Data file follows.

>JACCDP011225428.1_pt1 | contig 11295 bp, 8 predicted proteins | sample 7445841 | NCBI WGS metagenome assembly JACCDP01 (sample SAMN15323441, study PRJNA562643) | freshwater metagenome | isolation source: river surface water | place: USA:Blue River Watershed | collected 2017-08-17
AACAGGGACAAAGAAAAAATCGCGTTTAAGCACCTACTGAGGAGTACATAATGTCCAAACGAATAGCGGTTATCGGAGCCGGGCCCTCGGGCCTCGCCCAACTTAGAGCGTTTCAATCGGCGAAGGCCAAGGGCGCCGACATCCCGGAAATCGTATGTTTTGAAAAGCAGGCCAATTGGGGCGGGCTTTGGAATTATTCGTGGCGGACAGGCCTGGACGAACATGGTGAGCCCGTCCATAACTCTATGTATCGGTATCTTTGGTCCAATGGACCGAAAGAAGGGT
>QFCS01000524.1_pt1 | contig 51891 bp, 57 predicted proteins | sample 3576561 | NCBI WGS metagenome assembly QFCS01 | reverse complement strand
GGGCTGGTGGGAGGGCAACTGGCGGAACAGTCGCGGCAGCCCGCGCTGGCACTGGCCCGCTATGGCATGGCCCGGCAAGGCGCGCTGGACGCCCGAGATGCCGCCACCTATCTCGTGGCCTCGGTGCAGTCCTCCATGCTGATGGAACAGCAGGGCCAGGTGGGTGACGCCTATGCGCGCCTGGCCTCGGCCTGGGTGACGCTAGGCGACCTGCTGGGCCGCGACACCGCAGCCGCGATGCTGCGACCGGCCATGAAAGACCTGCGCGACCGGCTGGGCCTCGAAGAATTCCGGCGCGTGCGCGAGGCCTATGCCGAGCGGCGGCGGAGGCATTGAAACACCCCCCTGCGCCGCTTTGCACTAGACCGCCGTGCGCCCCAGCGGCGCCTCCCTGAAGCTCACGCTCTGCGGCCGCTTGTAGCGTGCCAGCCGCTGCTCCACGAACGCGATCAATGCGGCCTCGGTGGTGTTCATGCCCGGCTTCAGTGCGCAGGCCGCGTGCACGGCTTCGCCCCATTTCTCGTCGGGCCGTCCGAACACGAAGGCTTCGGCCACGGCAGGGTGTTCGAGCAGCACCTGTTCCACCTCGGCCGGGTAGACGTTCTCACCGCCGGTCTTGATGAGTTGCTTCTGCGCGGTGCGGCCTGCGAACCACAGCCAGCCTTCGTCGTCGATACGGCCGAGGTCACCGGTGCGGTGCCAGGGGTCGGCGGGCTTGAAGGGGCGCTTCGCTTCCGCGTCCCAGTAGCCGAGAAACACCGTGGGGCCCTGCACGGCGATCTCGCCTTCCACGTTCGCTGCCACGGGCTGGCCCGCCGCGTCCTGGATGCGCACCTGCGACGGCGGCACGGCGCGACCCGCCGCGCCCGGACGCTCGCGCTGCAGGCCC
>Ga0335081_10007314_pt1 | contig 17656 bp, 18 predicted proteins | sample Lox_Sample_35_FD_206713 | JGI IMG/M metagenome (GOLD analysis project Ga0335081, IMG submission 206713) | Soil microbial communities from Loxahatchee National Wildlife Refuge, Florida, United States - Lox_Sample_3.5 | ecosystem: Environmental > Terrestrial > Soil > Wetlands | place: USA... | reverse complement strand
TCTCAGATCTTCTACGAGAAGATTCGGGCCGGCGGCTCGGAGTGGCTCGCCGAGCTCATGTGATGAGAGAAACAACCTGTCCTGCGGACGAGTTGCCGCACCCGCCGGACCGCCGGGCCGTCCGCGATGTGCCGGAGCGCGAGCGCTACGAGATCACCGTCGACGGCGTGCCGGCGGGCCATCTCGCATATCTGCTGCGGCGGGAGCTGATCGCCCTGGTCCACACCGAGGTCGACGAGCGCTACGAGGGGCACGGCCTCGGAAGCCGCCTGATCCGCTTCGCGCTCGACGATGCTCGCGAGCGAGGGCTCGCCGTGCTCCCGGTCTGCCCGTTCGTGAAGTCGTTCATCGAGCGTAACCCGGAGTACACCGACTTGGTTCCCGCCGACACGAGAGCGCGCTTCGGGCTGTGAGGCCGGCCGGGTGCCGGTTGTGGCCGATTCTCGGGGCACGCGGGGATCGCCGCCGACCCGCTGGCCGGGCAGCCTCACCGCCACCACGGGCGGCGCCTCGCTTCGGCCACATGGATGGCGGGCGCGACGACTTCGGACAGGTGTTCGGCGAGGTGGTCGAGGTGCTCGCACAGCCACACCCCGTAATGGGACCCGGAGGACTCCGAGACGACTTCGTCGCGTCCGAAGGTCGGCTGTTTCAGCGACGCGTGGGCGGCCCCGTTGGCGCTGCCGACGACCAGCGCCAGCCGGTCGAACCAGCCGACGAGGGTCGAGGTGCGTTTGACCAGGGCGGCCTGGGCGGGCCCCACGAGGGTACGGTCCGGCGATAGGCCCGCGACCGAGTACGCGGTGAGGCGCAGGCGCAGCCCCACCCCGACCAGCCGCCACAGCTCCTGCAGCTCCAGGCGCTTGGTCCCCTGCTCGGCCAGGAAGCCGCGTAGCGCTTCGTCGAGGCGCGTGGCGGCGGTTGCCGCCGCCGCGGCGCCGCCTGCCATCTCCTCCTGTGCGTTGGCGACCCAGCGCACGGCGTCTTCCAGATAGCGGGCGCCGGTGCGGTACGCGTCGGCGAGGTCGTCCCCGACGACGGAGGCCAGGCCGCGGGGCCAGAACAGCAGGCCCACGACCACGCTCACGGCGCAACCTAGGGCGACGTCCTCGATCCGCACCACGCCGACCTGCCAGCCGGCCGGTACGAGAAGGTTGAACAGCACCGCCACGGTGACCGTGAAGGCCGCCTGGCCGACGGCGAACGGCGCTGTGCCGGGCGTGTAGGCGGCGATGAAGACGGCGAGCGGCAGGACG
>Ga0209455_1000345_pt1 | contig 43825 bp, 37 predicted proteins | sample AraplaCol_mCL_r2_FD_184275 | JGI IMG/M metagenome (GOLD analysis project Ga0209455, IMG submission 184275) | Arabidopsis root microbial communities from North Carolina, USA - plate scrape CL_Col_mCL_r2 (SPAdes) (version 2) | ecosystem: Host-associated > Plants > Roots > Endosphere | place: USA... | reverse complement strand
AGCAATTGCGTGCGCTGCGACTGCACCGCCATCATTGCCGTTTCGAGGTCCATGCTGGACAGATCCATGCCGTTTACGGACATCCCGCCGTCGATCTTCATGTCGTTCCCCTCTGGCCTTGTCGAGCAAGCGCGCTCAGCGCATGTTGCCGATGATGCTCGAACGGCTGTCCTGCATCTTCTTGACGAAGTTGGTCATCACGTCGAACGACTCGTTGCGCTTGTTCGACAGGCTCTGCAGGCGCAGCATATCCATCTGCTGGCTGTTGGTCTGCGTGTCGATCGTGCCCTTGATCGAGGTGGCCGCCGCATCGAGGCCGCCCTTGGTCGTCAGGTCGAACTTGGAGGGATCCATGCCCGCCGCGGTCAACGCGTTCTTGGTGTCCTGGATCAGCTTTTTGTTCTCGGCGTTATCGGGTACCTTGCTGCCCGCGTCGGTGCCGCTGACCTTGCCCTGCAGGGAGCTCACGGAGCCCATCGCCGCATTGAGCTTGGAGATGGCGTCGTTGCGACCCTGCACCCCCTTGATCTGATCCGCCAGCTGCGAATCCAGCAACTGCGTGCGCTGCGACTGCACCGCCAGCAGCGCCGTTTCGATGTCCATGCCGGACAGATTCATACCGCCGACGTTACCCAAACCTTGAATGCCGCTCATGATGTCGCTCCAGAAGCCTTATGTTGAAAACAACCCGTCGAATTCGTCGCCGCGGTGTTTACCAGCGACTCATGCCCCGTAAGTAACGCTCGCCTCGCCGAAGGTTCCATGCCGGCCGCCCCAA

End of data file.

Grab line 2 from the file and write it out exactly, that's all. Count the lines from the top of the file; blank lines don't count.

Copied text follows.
AACAGGGACAAAGAAAAAATCGCGTTTAAGCACCTACTGAGGAGTACATAATGTCCAAACGAATAGCGGTTATCGGAGCCGGGCCCTCGGGCCTCGCCCAACTTAGAGCGTTTCAATCGGCGAAGGCCAAGGGCGCCGACATCCCGGAAATCGTATGTTTTGAAAAGCAGGCCAATTGGGGCGGGCTTTGGAATTATTCGTGGCGGACAGGCCTGGACGAACATGGTGAGCCCGTCCATAACTCTATGTATCGGTATCTTTGGTCCAATGGACCGAAAGAAGGGT